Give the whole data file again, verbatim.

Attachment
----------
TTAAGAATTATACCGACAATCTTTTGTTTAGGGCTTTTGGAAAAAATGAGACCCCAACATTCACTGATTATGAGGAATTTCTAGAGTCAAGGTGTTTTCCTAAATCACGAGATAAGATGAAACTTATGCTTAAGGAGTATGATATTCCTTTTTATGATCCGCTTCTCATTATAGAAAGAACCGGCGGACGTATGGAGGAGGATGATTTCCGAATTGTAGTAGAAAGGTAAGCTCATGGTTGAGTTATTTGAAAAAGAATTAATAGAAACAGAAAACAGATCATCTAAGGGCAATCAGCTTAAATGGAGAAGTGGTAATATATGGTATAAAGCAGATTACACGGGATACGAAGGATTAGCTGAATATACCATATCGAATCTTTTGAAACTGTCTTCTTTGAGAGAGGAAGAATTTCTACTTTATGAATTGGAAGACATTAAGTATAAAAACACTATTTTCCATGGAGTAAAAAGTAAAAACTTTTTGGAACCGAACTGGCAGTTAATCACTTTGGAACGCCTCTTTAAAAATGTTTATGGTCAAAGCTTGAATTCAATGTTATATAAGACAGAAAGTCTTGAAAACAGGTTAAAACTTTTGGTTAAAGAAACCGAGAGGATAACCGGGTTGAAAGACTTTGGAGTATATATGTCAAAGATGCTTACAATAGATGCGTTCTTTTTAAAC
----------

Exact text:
TTAAGAATTATACCGACAATCTTTTGTTTAGGGCTTTTGGAAAAAATGAGACCCCAACATTCACTGATTATGAGGAATTTCTAGAGTCAAGGTGTTTTCCTAAATCACGAGATAAGATGAAACTTATGCTTAAGGAGTATGATATTCCTTTTTATGATCCGCTTCTCATTATAGAAAGAACCGGCGGACGTATGGAGGAGGATGATTTCCGAATTGTAGTAGAAAGGTAAGCTCATGGTTGAGTTATTTGAAAAAGAATTAATAGAAACAGAAAACAGATCATCTAAGGGCAATCAGCTTAAATGGAGAAGTGGTAATATATGGTATAAAGCAGATTACACGGGATACGAAGGATTAGCTGAATATACCATATCGAATCTTTTGAAACTGTCTTCTTTGAGAGAGGAAGAATTTCTACTTTATGAATTGGAAGACATTAAGTATAAAAACACTATTTTCCATGGAGTAAAAAGTAAAAACTTTTTGGAACCGAACTGGCAGTTAATCACTTTGGAACGCCTCTTTAAAAATGTTTATGGTCAAAGCTTGAATTCAATGTTATATAAGACAGAAAGTCTTGAAAACAGGTTAAAACTTTTGGTTAAAGAAACCGAGAGGATAACCGGGTTGAAAGACTTTGGAGTATATATGTCAAAGATGCTTACAATAGATGCGTTCTTTTTAAAC